Vitality

Vegan Vs. Raw Vegan Diet: Myths and Facts About Your Health Without Animal Products

Vegans eliminate from their diets all animal and animal-derived products, including eggs, dairy, and anything made with gelatin. That means even items such as food dyes derived from an animal are off-limits. 

But, what about eating raw vegan? These dieters follow the same plant-based plan, but also restrict their intake to only raw foods, eliminating any sustenance that’s been heated above 104 degrees Fahrenheit (40 degrees Celsius), Live Science reported.

A vegan diet isn't right for everyone; there are potential health risks associated with cutting meat out of your life — like the possibility of not getting enough protein, B12, calcium, vitamin D, iron, zinc and others. The most effective way to avoid vitamin deficiencies is by educating yourself and doing research on alternative sources of nutrients, Medical Daily previously reported.

Read: Vegetarian Diet Benefits: What Happens When You Quit Eating Meat?

salad Is the vegan or raw vegan diet right for you? Photo courtesy of Pixabay

There is a lot of hearsay about how vegan and raw vegan diets impact your health. We’ve listed some facts and myths about the the animal-free lifestyles below.

MYTH: COOKING FOOD ABOVE 104 DEGREES DESTROYS NUTRIENTS

The process of cooking fruits and vegetables actually releases nutrients that would actually be unavailable if consumed raw, according to Live Science. Some veggies that are better cooked include cruciferous types, such as cauliflower. 

TRUTH: A VEGAN DIET CAN REVERSE HEART DISEASE

Previous studies have linked low-fat vegan and vegetarian diets to reversing coronary heart disease, according to Authority Nutrition. However, it should be noted that some of these studies examined small groups, while other results may be impacted by drugs or regular activities like exercise and meditation.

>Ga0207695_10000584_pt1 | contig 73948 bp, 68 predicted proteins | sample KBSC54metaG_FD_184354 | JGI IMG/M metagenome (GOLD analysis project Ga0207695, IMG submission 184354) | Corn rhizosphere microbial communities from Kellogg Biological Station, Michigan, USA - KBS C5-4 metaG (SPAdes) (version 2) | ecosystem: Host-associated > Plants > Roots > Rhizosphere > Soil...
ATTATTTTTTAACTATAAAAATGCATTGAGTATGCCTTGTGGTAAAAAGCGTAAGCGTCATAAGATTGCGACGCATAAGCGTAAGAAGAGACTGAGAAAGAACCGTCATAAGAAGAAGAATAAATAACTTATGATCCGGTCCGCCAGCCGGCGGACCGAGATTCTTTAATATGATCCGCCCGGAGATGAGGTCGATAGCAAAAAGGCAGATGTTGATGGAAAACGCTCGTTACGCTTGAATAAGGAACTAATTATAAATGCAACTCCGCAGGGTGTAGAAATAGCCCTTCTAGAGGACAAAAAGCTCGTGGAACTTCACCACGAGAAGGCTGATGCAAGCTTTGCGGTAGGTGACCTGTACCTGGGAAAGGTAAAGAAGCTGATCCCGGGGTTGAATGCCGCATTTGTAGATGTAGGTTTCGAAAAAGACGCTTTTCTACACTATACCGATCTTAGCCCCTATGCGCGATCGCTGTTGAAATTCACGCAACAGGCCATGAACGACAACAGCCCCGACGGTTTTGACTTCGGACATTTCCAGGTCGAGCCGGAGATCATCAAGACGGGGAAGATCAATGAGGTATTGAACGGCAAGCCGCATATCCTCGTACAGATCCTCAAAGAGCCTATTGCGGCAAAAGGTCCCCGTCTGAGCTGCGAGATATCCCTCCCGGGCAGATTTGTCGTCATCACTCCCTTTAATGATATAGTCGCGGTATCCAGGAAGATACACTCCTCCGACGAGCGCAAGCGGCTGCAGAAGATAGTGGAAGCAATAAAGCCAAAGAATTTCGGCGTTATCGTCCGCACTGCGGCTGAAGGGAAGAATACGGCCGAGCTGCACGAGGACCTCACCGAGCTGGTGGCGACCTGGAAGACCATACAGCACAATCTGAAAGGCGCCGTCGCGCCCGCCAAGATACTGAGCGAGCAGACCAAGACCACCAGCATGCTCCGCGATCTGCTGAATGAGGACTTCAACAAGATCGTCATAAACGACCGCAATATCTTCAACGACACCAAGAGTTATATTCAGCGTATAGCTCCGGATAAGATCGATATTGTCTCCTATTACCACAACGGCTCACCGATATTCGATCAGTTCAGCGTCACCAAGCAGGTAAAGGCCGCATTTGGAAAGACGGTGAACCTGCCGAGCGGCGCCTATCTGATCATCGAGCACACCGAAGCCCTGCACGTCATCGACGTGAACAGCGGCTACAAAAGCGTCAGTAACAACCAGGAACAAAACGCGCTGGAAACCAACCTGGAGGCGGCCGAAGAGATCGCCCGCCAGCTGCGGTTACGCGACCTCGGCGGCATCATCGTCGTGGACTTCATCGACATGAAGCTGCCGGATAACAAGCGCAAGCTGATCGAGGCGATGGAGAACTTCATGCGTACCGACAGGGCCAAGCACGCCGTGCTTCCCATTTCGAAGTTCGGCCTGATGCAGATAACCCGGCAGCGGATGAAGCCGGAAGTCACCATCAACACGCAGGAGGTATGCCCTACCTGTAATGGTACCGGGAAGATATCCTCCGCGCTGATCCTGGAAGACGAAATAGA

MYTH: A MEATLESS DIET WITHOUT DAIRY WILL MAKE YOU WEAK AND FRAIL

Some of the world’s strongest, best athletes also follow a strict vegan diet. For example, Kendrick Farris, the only American to compete in men’s weightlifting at the 2016 Rio Olympics, is a vegan. The weightlifter eats a slew of black beans, avocado and vanilla, or chocolate flavored plant-based protein shakes. Other vegan protein sources and meat alternatives include soy foods, seeds, tofu, lentils, quinoa, and nuts.

Read: Should You Go Vegan Like This Rio Olympics Weightlifter? Vegan Diet Benefits And Potential Dangers

MYTH: BEING VEGAN IS EXPENSIVE

Eating plant-based based foods is actually very manageable on a limited budget, and it can be cheaper than consuming a meat-centered diet. Vegan go-to's include grains, potatoes, bananas, and beans, and these are usually very cheap at the grocery story, according to Forks Over Knives.

Read Also:

Vegans Eat Carbs And Still Lose The Weight: Why You Should Give The Diet A Shot

Vegan vs. Vegetarian Diets: How Each Will Impact Your Health

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